continued to insist that Kazakh law requires registration and argued that if
Gorbunov had any objection to the court's ruling he could challenge the
decision to the regional court within 15 days. `Gorbunov didn't agree with the
ruling, but this was handed to him and we haven't seen him since,' Kasimova
told Keston.

In their statement, the Baptists claimed that if they failed to halt the church's
activity, Gorbunov would face criminal responsibility with the possibility of a
fine of up to 150,000 tenge (some 1050 US dollars) or imprisonment of up to
two years. However, Ivanova and Kasimova declared that there would be no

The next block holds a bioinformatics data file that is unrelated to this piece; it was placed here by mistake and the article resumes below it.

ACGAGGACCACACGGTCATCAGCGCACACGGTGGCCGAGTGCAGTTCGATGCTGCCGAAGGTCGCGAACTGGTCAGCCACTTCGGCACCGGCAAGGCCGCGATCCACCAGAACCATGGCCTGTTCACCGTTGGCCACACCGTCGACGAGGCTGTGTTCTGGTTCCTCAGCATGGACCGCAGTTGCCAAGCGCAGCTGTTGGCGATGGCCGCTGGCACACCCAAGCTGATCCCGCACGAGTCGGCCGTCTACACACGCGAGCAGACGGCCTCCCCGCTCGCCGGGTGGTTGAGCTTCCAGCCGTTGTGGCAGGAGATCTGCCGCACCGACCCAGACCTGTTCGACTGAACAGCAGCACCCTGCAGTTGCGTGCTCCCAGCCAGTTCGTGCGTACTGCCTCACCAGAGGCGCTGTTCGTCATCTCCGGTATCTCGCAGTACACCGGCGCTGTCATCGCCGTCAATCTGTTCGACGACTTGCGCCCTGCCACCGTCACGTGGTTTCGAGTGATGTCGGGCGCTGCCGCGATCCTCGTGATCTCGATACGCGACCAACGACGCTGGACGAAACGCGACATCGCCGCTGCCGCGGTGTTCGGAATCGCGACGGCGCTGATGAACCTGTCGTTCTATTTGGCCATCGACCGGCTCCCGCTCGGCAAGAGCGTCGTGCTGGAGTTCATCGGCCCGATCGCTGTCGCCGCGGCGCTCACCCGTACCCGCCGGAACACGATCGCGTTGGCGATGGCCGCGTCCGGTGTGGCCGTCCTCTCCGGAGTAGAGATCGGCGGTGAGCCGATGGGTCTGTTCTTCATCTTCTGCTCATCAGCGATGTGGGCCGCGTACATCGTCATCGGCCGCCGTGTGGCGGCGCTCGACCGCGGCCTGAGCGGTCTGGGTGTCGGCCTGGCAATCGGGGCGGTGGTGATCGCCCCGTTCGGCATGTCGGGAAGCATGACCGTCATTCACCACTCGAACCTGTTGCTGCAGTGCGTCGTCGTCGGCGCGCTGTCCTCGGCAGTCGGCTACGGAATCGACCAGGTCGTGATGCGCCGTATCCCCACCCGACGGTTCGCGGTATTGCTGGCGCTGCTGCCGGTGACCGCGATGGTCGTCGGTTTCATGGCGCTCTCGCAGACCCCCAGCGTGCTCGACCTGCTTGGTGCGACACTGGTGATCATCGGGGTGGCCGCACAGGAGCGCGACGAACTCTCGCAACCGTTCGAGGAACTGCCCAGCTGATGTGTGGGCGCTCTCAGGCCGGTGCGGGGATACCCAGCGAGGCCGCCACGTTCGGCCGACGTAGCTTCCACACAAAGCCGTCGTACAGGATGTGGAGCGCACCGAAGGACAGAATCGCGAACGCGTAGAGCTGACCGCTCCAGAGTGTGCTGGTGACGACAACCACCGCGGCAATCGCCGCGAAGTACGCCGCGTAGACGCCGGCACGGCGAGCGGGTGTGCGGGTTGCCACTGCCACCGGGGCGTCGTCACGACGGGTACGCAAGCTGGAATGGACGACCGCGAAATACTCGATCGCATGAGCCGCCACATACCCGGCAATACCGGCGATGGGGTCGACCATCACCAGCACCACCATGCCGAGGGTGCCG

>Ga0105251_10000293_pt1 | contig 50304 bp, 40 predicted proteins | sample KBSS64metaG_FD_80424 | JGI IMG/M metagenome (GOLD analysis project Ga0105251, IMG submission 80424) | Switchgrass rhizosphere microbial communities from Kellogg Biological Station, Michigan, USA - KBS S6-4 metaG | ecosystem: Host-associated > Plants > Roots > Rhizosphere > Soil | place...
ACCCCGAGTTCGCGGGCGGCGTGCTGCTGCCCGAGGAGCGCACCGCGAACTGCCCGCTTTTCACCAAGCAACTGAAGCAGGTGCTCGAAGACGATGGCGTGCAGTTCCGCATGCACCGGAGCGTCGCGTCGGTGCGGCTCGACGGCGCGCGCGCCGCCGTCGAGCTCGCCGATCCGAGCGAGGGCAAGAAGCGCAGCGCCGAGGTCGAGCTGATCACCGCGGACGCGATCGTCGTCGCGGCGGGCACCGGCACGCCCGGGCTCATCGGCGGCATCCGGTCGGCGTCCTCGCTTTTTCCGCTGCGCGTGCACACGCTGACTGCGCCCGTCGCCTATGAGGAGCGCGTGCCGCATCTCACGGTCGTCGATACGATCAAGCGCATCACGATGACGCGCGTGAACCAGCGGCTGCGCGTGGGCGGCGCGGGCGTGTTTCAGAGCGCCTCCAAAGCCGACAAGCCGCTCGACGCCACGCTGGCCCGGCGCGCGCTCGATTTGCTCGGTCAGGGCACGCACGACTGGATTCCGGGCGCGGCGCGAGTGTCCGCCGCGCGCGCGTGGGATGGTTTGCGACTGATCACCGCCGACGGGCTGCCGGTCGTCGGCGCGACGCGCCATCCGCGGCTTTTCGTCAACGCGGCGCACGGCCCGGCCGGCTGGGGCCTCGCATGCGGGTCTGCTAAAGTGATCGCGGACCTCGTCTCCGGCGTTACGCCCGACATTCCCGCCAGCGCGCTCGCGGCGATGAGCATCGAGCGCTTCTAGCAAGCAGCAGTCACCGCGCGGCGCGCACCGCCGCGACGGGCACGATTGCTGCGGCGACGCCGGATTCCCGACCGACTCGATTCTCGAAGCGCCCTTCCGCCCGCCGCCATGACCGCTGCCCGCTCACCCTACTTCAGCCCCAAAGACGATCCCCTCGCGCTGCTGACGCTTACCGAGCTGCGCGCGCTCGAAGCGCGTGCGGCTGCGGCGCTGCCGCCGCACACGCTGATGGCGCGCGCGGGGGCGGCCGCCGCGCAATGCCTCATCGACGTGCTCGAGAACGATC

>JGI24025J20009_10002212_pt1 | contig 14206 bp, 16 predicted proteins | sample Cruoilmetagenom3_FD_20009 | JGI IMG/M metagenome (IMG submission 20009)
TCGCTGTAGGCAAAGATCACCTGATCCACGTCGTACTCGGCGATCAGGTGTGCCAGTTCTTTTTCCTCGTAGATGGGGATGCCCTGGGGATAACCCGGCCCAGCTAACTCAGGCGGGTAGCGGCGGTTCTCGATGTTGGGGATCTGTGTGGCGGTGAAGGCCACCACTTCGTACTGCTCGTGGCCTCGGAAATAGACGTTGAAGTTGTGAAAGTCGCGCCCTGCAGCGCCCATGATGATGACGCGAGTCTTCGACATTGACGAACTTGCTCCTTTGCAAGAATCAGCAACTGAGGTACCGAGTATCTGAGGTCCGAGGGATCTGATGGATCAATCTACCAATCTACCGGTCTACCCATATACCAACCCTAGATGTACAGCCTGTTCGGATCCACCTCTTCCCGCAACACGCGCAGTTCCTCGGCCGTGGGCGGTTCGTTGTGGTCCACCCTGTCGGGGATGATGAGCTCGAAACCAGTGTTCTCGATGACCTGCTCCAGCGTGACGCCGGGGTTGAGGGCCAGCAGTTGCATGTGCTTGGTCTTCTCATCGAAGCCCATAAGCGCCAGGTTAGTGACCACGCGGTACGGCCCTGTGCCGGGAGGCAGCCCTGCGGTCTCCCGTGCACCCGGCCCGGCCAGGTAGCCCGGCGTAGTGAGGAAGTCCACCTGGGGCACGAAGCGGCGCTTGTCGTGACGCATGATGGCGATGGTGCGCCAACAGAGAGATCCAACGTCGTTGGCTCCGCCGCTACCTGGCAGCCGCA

criminal case against Gorbunov. `This is not true,' Kasimova declared
categorically. `The question is not even being raised of a criminal case. There
will probably be an administrative fine for failing to abide by a decision of a
court.' She was unable to specify which article of the administrative code
Gorbunov was likely to be accused under, citing the fact that a new code has
recently been issued. Ivanova confirmed that if the Baptists failed to halt their
activity a `further investigation and a legal case' would be initiated against
Gorbunov.

Procuracy officials seem determined to ensure that the church will not meet
again without registration. Ivanova declared that officials would use `all means'
to halt their activity, while Uvaidildinov agreed. `The appropriate organs will
control and prevent the functioning of the church in accordance with the law,'
he declared. He refused to identify the `appropriate organs'. (END)